Memorial Day weekend, my girlfriend and I enjoyed an especially relaxing Saturday afternoon. (There’s got to be a better term than “girlfriend” for a divorced guy who’s 50 years old, but that’s neither here nor there.) We started out with a couple of hours of tennis, which I’ve discovered is quite a bit better exercise than golf. Then we moved to my house to grill dinner on the deck. On the way, we stopped at Whole Foods to pick up supplies.
We ended up with a gorgeous-looking ribeye steak, along with some pasta salad in lieu of the usual baked potato, limes for Liza’s drinks, and a 6-pack of St. Pauli Girl nonalcoholic beer for me. (Costs the same as the fully-leaded version — there’s a lesson in that.) We also picked up some hamburger for later in the week, plus a loaf of organic bread and some avocados for my teenage daughter, who’s a Level Three vegan (she doesn’t eat anything that cast a shadow.) The clerk at Whole Foods then swept all the groceries into a single bag, and presented me with the bill — which, if you read the subject line of this email, you’ve already guessed came to $80.
$80 is a lot for a single bag of groceries. I think that’s high even for Whole Foods — and remember, lots of people call it Whole Paycheck, because it really is the priciest place in town.
I didn’t complain, because I knew what I was getting into. (That ribeye really was good, even at $18.99/pound.) And the place was packed with people who weren’t complaining, presumably because they knew what they were getting into, too.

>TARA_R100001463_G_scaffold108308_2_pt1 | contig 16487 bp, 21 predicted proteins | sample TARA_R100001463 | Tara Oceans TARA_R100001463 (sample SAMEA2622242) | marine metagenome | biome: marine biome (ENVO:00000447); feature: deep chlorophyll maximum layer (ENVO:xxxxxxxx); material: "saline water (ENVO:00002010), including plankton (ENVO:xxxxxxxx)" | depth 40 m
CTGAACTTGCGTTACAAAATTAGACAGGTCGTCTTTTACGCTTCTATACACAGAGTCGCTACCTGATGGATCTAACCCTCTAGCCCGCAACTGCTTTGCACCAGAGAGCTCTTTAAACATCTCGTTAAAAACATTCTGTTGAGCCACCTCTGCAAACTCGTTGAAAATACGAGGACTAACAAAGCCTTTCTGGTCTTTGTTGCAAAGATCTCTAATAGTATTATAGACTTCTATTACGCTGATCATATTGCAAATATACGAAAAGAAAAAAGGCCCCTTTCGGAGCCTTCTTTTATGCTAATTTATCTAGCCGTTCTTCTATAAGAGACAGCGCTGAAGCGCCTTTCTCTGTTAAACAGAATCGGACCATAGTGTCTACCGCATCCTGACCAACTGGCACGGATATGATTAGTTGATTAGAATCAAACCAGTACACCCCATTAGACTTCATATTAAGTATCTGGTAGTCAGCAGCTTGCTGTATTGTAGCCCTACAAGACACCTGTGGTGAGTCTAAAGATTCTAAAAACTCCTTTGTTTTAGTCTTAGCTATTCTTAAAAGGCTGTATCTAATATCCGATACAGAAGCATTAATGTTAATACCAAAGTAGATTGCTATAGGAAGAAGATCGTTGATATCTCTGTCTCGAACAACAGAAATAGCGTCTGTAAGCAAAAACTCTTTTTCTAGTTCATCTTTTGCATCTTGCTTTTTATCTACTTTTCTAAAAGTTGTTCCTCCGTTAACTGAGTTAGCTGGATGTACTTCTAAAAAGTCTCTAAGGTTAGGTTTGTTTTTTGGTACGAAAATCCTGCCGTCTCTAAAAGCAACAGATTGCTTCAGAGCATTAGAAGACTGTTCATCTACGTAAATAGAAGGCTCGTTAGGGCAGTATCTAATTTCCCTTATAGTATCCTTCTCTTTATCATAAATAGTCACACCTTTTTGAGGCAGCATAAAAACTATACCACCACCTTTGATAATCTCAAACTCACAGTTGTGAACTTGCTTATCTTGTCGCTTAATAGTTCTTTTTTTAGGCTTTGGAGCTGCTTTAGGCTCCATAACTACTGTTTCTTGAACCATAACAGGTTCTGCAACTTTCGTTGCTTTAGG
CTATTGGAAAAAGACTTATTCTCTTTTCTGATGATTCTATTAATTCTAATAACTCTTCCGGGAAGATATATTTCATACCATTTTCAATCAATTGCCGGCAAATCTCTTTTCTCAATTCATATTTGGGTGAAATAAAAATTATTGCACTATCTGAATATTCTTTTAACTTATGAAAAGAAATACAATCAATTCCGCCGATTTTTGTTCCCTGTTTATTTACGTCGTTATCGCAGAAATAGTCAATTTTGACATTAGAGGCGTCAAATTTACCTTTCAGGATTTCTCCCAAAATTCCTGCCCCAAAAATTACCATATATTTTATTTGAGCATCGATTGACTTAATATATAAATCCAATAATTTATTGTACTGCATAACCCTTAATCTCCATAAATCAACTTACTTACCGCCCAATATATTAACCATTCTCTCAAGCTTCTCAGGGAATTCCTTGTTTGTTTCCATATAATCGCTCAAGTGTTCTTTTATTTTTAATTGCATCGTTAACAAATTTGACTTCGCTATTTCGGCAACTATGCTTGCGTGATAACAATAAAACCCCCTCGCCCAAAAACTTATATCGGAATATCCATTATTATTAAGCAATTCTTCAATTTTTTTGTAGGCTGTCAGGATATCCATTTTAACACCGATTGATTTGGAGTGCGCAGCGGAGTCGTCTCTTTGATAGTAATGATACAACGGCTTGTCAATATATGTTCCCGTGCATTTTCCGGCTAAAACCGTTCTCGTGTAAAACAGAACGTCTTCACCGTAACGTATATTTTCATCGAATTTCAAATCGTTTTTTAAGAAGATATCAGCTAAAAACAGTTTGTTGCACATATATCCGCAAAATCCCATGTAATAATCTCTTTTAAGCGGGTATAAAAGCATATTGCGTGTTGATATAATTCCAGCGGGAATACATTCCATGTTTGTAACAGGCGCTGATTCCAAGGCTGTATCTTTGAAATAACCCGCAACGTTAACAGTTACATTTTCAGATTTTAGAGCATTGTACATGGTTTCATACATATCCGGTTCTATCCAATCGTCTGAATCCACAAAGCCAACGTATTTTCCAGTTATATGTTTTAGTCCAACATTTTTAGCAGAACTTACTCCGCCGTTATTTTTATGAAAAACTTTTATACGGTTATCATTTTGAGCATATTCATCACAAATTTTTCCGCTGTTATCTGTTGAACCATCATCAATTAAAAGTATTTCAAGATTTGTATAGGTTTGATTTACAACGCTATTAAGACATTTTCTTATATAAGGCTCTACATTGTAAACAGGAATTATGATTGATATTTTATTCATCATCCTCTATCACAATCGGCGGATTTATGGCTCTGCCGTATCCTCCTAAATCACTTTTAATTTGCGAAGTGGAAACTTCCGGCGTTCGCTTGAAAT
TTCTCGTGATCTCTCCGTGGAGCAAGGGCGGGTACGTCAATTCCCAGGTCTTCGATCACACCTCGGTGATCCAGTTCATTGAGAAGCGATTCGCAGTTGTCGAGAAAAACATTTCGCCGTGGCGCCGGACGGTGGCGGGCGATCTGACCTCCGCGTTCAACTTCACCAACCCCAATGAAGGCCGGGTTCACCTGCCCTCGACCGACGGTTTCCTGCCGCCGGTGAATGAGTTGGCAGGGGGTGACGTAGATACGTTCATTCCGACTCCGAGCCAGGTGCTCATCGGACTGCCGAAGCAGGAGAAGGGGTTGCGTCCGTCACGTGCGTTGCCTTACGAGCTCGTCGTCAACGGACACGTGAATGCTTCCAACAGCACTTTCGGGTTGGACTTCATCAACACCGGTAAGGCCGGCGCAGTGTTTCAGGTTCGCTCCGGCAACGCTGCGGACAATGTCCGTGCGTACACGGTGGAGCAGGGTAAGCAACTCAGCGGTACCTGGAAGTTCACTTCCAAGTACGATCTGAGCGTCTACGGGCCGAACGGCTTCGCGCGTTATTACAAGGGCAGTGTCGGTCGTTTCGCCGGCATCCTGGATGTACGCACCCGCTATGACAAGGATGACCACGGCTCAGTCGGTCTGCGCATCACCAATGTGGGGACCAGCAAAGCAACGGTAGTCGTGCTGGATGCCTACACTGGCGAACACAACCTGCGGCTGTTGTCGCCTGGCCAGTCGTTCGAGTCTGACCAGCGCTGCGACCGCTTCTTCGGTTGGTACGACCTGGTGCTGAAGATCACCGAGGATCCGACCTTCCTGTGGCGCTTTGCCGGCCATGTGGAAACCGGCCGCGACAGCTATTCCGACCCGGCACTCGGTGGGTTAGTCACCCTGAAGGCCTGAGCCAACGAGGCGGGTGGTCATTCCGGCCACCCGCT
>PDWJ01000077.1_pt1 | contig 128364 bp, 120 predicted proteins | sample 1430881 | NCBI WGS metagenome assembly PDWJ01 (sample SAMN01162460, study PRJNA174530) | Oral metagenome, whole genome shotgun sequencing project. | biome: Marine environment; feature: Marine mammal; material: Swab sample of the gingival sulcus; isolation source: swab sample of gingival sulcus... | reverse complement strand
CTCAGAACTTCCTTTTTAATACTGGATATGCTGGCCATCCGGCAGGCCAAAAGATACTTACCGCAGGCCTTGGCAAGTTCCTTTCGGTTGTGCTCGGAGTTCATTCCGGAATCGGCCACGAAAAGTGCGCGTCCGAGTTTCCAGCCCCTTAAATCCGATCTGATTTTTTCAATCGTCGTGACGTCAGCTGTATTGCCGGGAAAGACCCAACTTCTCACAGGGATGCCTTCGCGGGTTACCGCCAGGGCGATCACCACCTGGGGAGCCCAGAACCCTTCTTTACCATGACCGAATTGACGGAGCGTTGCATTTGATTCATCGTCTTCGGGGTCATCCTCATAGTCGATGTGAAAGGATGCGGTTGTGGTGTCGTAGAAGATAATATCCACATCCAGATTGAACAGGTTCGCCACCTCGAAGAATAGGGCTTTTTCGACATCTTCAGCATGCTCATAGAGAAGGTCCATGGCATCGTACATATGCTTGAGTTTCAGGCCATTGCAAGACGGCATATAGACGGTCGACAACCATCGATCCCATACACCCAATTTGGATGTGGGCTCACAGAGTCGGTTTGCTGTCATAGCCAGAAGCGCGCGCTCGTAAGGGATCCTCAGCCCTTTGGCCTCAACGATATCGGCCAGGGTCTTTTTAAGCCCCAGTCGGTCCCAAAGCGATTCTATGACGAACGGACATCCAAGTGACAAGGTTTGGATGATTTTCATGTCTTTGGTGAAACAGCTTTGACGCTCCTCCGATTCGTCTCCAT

Groceries are a hyper-competitive market. The average profit margin is about 2%. Most stores sell the same items — the Oreos at Kroger aren’t any better than the Oreos at Albert’s. The Triscuits at Target are pretty much the exact same Triscuits you’d get at WalMart. And specials, sales, and coupons make it easy to compare prices. You wouldn’t think there would be much room for a competitor to make its name by charging more.
Pricing is something all of us struggle with. (That’s true even here at TaxCoach. Just this Monday, one of our members in New Jersey told me we don’t charge him enough for what we deliver.) Pricing your service is especially difficult if you think your client can go out and get the same thing cheaper from someone else. The net result is that most of you are afraid to charge more than your competition.
So how does Whole Foods do it? The same way you can do it: by selling something more valuable than their competitors. They do it in one of the most competitive, price-sensitive markets in business. They target a market with money to spend, and they give that market something worth spending on. (Pay attention there. Yes, groceries are something people need. But fresh and healthy groceries are something people want.)
What can you point to that will differentiate your business in your market, that would give you the same pricing power that Whole Foods has in theirs? Put some thought into it — that unique difference could lead to Brinks backing a truck up to your door to start hauling off the cash. OK, maybe a little exaggeration there — but you get the idea!